I tried to write as fast as I could, but I didn’t get it all. I didn’t know who the poet was. So I wrote a letter, beseeching the network that aired the movie to send me a copy of the poem. The letter was pitiful. No doubt. And morose. I was deep, deep in grief. And I never expected to hear back. I didn’t for a while.

Today, I can’t help but think back to the person who opened that letter and read it. I don’t know who it was. But God bless him or her, because, he or she sent me a copy of that poem. Nothing else, just the poem in an envelope addressed to me.

WHEN I am dead, my dearest,

  Sing no sad songs for me;

Plant thou no roses at my head,

  Nor shady cypress tree:

Be the green grass above me
  With showers and dewdrops wet;

And if thou wilt, remember,

  And if thou wilt, forget.

I shall not see the shadows,

  I shall not feel the rain;
I shall not hear the nightingale

  Sing on, as if in pain:

And dreaming through the twilight

  That doth not rise nor set,

Haply I may remember,
  And haply may forget.

~Christina Rossetti

I can’t tell you how much how much comfort those words have brought me through the years. The two-time coincidence of the day the movie aired – let’s not go get all Twilight Zone – but I was fifteen, and this felt like a message from my mother.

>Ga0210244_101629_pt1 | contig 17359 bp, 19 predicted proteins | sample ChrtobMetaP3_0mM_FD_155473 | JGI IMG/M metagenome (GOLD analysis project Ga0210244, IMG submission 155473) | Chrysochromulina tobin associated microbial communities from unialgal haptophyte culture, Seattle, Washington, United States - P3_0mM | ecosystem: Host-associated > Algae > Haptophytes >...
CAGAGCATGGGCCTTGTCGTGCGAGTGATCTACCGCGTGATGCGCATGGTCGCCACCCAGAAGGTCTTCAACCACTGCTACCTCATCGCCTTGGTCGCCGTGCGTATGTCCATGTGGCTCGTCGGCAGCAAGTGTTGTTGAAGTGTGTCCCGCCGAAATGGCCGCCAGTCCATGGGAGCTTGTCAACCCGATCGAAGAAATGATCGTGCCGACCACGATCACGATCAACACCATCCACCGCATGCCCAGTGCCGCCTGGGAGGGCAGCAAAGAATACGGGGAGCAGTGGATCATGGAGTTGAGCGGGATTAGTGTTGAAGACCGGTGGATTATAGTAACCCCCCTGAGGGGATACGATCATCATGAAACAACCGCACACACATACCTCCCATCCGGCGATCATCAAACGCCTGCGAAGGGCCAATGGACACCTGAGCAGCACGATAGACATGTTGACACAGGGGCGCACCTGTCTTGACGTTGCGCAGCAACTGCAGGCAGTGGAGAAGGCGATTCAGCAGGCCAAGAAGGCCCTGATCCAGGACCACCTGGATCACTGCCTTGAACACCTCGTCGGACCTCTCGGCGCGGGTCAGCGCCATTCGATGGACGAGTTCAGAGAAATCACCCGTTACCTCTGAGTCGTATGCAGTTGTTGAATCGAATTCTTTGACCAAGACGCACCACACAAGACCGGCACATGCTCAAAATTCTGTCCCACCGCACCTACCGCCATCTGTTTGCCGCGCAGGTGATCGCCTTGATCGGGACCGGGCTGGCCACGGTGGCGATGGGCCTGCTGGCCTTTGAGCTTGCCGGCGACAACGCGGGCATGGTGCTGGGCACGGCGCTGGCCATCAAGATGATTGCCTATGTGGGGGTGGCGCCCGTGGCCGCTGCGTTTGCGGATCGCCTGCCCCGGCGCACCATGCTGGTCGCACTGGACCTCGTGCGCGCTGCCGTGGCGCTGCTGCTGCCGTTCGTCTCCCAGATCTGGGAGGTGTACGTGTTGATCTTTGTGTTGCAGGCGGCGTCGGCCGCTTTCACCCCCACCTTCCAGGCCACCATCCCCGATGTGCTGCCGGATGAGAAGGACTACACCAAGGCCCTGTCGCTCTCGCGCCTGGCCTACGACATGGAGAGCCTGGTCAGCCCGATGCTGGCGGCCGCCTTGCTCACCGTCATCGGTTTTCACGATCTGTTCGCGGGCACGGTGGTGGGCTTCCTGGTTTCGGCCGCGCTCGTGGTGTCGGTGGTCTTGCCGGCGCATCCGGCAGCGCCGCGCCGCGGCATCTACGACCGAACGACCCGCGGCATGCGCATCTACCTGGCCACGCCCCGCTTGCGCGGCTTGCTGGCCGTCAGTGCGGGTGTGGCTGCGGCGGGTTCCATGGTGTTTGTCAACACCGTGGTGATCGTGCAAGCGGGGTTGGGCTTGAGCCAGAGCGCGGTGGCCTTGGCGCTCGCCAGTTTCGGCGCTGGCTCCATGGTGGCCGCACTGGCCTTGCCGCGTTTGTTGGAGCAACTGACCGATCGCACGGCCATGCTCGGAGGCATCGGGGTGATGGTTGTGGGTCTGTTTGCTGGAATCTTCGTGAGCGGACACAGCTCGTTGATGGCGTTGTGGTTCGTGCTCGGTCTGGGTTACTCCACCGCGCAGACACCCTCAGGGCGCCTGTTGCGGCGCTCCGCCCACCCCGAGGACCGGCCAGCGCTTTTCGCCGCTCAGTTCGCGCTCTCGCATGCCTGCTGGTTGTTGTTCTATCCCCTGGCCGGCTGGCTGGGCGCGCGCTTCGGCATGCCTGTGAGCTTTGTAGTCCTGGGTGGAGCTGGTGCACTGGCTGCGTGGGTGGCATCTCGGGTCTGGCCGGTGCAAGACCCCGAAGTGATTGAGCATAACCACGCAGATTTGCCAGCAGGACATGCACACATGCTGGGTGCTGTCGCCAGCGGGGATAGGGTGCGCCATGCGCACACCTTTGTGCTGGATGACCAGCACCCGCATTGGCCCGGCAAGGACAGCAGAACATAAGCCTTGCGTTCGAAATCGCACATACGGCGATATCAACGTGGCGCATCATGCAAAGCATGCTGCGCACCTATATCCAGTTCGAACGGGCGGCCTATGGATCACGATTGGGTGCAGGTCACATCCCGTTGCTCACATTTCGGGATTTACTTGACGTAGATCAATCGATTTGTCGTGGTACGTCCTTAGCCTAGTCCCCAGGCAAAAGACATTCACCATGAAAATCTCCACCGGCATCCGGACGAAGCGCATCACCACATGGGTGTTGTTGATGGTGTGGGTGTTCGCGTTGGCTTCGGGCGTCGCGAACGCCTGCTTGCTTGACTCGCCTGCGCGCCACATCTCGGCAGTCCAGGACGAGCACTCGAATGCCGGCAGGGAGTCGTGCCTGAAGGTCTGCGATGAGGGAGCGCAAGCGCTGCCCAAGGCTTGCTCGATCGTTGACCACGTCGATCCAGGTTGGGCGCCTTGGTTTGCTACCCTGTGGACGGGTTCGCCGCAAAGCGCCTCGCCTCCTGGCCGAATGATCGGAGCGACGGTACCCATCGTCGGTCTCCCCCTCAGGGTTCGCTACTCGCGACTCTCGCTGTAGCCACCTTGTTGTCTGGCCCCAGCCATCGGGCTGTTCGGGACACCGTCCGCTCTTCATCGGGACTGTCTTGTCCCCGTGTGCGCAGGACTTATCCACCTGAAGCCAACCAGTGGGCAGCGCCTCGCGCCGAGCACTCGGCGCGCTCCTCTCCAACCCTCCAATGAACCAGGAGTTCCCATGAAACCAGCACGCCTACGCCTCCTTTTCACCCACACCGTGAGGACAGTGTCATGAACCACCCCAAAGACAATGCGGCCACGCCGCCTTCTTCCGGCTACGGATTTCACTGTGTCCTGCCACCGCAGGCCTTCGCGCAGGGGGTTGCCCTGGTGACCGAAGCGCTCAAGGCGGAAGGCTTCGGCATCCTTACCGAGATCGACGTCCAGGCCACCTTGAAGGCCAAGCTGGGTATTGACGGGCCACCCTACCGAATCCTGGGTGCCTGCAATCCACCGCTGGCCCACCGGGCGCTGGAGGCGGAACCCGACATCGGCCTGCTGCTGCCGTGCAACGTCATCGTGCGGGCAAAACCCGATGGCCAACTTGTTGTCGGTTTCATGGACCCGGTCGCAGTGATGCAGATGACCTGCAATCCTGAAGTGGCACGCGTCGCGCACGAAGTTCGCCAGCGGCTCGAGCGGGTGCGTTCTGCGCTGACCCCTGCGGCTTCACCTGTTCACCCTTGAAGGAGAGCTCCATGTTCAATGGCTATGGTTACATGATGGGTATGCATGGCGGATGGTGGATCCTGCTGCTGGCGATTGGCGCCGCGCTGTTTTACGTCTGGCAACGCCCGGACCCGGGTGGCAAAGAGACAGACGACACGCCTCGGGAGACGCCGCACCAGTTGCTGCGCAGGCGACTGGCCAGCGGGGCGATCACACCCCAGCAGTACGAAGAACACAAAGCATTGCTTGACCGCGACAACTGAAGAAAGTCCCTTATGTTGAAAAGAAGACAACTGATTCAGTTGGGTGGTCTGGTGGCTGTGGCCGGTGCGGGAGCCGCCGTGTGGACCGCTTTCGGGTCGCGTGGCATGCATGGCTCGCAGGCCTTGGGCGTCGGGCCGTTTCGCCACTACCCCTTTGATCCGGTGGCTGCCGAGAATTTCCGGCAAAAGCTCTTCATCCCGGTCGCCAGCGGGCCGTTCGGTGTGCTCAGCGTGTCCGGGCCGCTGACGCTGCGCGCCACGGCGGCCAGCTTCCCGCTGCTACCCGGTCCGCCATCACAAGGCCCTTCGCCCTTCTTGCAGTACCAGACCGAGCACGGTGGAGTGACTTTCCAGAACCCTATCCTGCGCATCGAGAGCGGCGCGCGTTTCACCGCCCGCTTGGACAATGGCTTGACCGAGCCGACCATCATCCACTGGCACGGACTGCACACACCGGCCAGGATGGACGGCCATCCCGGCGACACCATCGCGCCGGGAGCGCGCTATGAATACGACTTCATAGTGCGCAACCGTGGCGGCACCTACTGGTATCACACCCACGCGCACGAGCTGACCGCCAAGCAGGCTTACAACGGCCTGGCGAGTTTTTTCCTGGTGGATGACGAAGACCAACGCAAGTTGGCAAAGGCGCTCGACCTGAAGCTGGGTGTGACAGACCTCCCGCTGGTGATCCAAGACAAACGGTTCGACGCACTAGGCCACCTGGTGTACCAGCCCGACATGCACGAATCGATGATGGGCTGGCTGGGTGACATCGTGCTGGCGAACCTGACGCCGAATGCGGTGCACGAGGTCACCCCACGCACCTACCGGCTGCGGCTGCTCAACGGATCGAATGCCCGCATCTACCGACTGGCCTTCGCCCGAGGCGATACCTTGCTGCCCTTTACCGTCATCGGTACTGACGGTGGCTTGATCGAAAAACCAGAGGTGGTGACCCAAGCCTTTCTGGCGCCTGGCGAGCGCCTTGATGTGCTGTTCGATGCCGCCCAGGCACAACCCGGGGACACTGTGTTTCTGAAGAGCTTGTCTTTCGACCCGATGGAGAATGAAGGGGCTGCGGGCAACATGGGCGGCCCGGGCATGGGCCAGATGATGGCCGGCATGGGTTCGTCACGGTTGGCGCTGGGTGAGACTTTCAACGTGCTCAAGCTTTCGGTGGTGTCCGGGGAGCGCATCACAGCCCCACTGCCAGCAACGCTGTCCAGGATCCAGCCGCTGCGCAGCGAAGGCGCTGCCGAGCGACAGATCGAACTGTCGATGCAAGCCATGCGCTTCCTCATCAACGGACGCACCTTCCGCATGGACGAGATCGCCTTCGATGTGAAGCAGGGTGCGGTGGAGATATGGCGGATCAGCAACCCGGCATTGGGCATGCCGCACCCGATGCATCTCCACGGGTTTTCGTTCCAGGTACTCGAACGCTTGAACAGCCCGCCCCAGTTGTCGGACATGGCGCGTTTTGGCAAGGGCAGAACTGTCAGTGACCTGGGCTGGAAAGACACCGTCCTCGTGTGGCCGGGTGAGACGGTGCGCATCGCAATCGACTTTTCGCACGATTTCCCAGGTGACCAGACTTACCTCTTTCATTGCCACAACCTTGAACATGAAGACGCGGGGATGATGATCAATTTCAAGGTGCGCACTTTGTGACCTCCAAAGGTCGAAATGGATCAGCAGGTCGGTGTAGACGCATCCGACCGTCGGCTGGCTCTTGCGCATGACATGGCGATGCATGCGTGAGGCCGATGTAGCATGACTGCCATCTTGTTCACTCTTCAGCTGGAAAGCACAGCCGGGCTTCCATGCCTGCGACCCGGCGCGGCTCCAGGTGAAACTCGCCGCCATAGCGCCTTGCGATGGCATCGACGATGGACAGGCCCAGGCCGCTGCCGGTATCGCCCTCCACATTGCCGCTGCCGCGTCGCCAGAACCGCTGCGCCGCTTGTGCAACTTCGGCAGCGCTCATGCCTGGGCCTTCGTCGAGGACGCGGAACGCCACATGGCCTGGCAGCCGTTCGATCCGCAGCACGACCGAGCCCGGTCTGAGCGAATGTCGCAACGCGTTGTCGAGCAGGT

Words. They are powerful things.

A few days ago I received an email from a reader. My book is about a woman who suffers a devastating brain injury and just as they are about to take her off life support they realize she is pregnant. After reading my book, this woman reached out to tell me her own story and told me why my novel touched her. Why she could relate to my book. I’m not going to share the details because I think she wrote me in confidence, but her story was heartbreaking. She suffered a terrible loss. And unbelievably, she thanked me for my book. I never, ever expected that response.

I wonder now about the person who opened my letter so many years ago. That person answered my prayer, and sent me a poem that I recite by heart every time I go home to Maine and visit the cemetery where my mother is buried.  

Words are powerful things.

I don’t cry. I swear I don’t. I can’t. But I am in a puddle on the floor.  


  1. It's okay, because I'm crying enough for both of us after reading this post! Yes, fiction has the power to touch lives. Truly.

    1. Barbara, you know we've talked about how I don't know what to say when people tell me I've made them cry. Thank you.

  2. A beautiful post~thank you.

    1. If you see that I deleted my first comment, it's because I'm supposed to post as myself and not as my acct name. Thank you, Kim!